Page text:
Kerma, also called Karmah is an archaeological site and the former capital of the ancient Kerma Kingdom, located in the Dongola Reach above the Third Cataract of the River Nile in present-day Sudan.
The Kingdom of Kerma was an indigenous Nilotic culture that emerged around the mid-third millennium BC, most likely from the C-Group culture in the southern part of Upper Nubia. At its peak, the kingdom controlled several Cataracts of the Nile, covering territory almost as extensive as that of its Egyptian neighbours.
When Kerma was first excavated in the 1920s, archaeologists believed that it originally served as the base for, or was a fort of an Egyptian governor, and that these Egyptian rulers evolved into the independent monarchs of Kerma.
However, archaeologists now believe that Kerma was most likely one of the earliest African kingdoms (identified in the Egyptian texts from the Middle Kingdom with the name of Kush), that rose to prominence due to the strategic position on several caravan routes linking with Egypt, the Red Sea, the Horn of Africa, and sub-Saharan Africa.
Kerma culture has been identified with four distinct phases that span from the end of the Old Kingdom to the transitional phase between the Second Intermediate Period and the New Kingdom, based on the burial rites, morphology of the tombs, and the typology of ceramics that define: Kerma Ancien (2400-2050 BC), Kerma Moyen (2050-1750 BC), Kerma Classique (1750-1500 BC) and Kerma Recent (1500-1450 BC).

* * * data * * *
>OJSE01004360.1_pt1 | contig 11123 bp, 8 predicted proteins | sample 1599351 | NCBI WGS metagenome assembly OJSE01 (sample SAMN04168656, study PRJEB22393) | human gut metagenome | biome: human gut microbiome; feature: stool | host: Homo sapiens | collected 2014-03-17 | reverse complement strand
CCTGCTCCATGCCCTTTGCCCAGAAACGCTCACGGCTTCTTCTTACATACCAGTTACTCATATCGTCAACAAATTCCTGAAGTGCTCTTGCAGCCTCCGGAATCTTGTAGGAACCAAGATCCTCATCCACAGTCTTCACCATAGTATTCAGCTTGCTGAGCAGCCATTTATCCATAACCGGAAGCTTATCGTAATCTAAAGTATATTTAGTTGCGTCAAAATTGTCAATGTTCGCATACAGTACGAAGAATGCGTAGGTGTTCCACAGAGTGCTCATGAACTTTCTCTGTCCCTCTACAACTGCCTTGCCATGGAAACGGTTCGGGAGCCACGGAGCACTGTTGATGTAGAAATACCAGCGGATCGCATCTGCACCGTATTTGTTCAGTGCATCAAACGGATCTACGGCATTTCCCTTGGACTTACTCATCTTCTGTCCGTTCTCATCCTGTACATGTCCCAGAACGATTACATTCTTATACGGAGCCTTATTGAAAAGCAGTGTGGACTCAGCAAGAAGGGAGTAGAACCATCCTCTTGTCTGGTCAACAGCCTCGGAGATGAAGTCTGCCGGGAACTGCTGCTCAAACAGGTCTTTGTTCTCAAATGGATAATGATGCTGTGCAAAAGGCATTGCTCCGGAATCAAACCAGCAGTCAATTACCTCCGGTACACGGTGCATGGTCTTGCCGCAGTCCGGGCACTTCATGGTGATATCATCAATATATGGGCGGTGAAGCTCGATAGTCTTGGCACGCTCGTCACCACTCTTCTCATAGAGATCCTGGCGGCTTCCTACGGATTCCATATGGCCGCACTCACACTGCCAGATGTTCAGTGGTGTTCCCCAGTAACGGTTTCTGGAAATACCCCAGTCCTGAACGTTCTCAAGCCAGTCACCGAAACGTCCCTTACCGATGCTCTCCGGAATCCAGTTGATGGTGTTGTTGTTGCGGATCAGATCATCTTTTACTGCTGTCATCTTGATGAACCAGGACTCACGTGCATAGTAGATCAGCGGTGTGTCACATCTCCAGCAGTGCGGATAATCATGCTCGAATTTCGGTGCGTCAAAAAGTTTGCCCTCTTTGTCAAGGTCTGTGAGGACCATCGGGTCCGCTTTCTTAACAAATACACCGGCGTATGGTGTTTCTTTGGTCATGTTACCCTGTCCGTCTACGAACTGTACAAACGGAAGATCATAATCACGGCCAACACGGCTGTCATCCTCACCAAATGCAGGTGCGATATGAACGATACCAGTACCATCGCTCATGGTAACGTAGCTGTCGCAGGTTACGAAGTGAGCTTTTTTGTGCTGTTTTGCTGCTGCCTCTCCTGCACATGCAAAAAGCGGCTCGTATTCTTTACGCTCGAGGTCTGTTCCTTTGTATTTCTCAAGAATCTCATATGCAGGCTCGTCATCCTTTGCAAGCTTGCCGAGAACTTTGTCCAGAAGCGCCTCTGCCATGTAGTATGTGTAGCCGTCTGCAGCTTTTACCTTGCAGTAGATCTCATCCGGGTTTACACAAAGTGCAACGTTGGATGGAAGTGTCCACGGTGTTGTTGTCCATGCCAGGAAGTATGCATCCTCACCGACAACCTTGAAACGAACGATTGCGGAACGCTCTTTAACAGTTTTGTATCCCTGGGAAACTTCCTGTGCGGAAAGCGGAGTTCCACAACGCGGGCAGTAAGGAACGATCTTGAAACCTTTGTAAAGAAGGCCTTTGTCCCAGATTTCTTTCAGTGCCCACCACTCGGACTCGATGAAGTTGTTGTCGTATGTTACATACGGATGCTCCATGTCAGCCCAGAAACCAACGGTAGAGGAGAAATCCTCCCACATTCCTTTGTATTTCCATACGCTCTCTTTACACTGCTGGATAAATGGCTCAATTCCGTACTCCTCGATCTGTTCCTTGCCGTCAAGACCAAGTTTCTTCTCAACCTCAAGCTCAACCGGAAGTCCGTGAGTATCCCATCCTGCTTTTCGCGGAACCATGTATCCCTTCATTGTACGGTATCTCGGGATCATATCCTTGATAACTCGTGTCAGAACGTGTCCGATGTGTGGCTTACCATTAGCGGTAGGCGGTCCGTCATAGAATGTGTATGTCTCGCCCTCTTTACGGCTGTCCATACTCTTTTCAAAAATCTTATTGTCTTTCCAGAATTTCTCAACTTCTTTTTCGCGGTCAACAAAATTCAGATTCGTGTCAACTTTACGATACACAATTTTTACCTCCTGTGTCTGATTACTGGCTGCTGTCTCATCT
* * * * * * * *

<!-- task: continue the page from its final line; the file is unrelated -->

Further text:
The kingdom was centred on Kerma, a large walled metropolis that reached a population of around 10,000 inhabitants at its zenith (although some sources cite 2,000). The city consisted of a system of planned roads that connected the residential areas, a necropolis, and a religious quarter to a large adobe structure called a Deffufa.
During the reign of Pharaoh Thutmose I of the 18th Dynasty of Egypt, the Egyptians annexed Nubia around 1504 BC and destroyed the city of Kerma. The Egyptians placed a Viceroy of Kush, or ‘King’s Son of Kush’ to maintain order over the former Kerma territories, establishing a new settlement north of Kerma which is today known as Dokki Gel (meaning “red mound”).
The Egyptians continued to rule the region, until the Kingdom of Kush emerged, possibly from Kerma after the disintegration of the New Kingdom of Egypt, during a period known as the Bronze Age Collapse.
Header Image Credit : Lassi – CC BY-SA 4.0